It would be fair to say most of us are happy to see that March has finally arrived. After all, March is a month that celebrates Dr. Seuss day, St. Patrick’s Day, National Women’s Day, and of course, the long awaited spring finally has been ushered in! But did you know March is Optimism Month?
Optimism is the tendency to look at the more favorable outcome of events. Optimism is associated with many positive benefits in life, including better health, happiness, and longevity. The good news is, an optimistic attitude can be developed any time during one’s life. So why not try to teach children to be optimistic?
Strategies for an Optimistic Classroom:
Focus on positives. Intentionally teach students to focus on positive things in their lives. Set a designated time for students to share a good thing that has happened that day.
Thankful journals.Have students write one thing every day that they are thankful for. Intentional thankfulness creates a thankful attitude.
Go on a happiness scavenger hunt. Kids can find things that bring them joy and share with the rest of the class.
Look for students who are using positive words with others and bring attention to it. Intentionally “catch students doing things right” and make a conscious effort to praise them.
Engage students in problem solving activities. Sometimes children aren’t able to put a problem in perspective. Help them do this.
Model positive language with students and let them know they are cared for by you. Make it a goal every day that you have said something positive to each and every student. There is good in every one! Make sure you are letting them know this!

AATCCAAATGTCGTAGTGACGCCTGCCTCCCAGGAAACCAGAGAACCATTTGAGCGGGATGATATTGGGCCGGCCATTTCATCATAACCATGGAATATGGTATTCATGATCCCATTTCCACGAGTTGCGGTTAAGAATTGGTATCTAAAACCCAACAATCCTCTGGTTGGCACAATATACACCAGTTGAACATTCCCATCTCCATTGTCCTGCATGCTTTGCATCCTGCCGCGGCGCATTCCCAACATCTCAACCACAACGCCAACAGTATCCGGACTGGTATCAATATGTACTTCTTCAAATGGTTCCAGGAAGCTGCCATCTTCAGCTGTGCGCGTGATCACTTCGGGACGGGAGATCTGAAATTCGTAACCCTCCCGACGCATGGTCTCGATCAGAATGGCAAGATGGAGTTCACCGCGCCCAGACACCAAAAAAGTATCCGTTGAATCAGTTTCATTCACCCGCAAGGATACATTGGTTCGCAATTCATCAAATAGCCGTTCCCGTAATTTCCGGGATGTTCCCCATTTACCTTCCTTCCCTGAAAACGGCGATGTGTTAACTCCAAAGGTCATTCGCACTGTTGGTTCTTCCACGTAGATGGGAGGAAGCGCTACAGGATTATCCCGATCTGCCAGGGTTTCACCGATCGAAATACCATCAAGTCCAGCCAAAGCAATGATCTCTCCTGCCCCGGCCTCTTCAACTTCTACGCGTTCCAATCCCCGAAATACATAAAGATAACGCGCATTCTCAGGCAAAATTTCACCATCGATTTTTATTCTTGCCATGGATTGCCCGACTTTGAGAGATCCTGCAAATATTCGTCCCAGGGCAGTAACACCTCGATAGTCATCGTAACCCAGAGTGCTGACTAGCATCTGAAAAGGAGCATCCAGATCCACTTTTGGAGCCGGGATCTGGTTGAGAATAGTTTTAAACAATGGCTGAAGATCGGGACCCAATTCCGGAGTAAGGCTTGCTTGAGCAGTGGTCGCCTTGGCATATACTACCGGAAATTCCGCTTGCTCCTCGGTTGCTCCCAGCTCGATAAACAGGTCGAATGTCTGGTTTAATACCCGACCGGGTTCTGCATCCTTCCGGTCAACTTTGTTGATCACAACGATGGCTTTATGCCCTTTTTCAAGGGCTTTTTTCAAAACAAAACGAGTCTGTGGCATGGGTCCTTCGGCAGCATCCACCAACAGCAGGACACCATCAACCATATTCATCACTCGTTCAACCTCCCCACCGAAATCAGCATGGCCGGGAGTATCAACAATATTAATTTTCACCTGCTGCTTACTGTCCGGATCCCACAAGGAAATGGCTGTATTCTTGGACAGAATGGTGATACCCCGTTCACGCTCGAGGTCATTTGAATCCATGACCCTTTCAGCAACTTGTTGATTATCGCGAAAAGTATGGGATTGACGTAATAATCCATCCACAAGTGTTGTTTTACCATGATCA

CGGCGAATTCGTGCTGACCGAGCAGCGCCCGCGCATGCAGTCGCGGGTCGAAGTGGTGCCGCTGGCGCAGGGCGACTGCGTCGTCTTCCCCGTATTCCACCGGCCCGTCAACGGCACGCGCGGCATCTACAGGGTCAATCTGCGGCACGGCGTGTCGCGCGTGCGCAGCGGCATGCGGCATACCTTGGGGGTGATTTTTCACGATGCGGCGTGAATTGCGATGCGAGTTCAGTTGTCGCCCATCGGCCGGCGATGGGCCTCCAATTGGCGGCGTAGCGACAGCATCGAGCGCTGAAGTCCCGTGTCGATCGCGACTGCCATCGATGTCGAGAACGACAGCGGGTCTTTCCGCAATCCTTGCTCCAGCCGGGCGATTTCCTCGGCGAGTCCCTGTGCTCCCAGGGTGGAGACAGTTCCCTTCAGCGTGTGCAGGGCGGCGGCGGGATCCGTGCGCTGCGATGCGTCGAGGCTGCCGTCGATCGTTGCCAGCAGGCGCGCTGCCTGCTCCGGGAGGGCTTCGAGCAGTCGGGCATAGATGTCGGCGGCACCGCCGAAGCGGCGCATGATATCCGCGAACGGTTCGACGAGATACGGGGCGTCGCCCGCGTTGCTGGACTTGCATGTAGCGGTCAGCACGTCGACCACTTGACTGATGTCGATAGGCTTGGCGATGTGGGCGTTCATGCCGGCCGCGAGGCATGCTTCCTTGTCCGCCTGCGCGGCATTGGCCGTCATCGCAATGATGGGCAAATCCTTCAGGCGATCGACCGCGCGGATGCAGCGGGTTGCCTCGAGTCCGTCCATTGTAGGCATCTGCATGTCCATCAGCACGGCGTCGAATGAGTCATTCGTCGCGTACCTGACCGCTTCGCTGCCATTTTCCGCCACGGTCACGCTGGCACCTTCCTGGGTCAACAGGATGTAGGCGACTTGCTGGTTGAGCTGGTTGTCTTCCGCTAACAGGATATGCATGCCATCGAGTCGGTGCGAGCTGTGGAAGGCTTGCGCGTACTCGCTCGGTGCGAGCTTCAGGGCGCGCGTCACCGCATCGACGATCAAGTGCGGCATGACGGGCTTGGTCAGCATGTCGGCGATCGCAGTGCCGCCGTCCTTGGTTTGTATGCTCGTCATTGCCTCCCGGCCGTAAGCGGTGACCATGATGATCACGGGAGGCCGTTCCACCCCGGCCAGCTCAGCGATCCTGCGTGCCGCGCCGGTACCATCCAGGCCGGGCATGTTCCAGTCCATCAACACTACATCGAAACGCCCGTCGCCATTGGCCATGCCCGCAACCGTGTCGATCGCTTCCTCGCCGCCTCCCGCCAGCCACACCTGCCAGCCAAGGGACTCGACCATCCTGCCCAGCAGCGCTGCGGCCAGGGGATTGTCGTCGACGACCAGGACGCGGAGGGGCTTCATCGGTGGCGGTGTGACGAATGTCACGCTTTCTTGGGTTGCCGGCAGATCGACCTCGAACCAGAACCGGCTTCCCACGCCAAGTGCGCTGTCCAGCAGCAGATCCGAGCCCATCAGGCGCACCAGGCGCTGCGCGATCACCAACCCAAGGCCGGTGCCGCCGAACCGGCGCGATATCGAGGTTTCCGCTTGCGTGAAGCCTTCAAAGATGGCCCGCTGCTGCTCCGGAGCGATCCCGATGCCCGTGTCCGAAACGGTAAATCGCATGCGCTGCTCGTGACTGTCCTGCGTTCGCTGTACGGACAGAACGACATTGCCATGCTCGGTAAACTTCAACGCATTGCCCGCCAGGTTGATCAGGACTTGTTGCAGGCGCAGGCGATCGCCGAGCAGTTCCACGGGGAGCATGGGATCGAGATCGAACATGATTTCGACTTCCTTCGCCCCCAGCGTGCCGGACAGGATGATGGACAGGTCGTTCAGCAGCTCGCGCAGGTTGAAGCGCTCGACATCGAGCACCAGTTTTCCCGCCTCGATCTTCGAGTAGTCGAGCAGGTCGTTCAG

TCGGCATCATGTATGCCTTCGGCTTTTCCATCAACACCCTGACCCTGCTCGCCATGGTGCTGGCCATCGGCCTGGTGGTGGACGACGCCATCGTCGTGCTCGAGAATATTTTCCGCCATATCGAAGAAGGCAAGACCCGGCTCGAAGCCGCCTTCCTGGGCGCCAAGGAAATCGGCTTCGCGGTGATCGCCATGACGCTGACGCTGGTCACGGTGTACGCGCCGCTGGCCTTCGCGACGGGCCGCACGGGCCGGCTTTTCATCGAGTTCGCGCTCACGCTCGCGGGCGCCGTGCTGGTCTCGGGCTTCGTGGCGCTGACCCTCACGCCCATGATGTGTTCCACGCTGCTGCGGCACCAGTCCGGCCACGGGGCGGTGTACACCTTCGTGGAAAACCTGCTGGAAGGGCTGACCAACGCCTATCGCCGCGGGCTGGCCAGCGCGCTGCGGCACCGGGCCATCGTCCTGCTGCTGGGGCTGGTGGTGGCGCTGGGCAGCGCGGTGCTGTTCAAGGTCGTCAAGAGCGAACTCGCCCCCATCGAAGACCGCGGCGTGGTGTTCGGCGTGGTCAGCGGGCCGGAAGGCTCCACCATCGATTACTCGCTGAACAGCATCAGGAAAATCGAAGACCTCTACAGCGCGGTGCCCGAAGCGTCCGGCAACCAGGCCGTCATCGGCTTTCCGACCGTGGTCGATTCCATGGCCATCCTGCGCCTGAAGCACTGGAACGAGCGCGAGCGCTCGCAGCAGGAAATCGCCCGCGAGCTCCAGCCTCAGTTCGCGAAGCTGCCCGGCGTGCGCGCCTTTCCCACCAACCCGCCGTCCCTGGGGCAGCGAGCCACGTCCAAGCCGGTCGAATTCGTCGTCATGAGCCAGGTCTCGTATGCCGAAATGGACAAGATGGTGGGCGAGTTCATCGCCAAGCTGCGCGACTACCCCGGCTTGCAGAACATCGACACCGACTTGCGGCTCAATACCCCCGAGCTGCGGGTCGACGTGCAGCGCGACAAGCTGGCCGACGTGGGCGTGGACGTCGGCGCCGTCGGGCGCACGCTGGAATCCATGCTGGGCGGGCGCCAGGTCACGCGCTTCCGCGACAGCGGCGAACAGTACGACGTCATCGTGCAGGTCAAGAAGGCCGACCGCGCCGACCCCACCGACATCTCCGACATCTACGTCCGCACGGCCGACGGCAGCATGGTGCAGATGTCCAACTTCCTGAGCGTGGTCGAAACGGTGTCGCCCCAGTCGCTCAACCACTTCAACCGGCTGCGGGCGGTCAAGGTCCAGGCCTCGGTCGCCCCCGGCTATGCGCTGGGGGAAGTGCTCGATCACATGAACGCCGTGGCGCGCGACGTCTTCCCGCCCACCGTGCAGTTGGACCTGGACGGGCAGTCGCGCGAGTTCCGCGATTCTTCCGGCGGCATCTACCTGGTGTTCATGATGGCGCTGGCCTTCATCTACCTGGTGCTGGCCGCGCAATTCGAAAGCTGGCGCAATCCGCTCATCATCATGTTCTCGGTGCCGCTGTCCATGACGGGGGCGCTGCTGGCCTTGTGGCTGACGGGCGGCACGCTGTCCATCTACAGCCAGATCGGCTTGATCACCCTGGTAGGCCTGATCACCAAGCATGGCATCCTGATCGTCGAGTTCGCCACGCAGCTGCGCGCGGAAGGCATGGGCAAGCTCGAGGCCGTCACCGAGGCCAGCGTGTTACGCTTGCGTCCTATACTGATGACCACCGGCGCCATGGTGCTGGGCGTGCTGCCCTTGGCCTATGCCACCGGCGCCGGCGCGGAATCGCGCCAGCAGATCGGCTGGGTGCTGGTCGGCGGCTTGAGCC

Do you need a role model for the most optimistic teacher ever? Mrs. Wigglebum in the Fuddlebrook science series is the teacher we all strive to be.
What does Mrs. Wigglebum Do Differently?
Mrs. Wigglebum can take any situation and turn it into a “teachable” moment. Read how she does this in the Fuddlebrook book A Case of Attraction or read how she is able to engage the kids in Mrs. Wigglebum’s Love Potion. She has the art of turning adversity into a positive learning experience. Mrs. Wigglebum has control of her classroom while still allowing her students freedom. She also has a way of making her students feel good about themselves…even when their behavior is sometimes less than desirable. Read how she does this in Fuddlebrook’s, A Bad Case of Spots.
While we might not all be able to be just like Mrs. Wigglebum, we can make an effort to grow and help our students become more optimistic young people. After all, don’t we want our students to have happier and healthier lives?
So we know no matter what our age is, sometimes life gives us lemons……let’s learn to make lemonade!
Happy Optimistic March!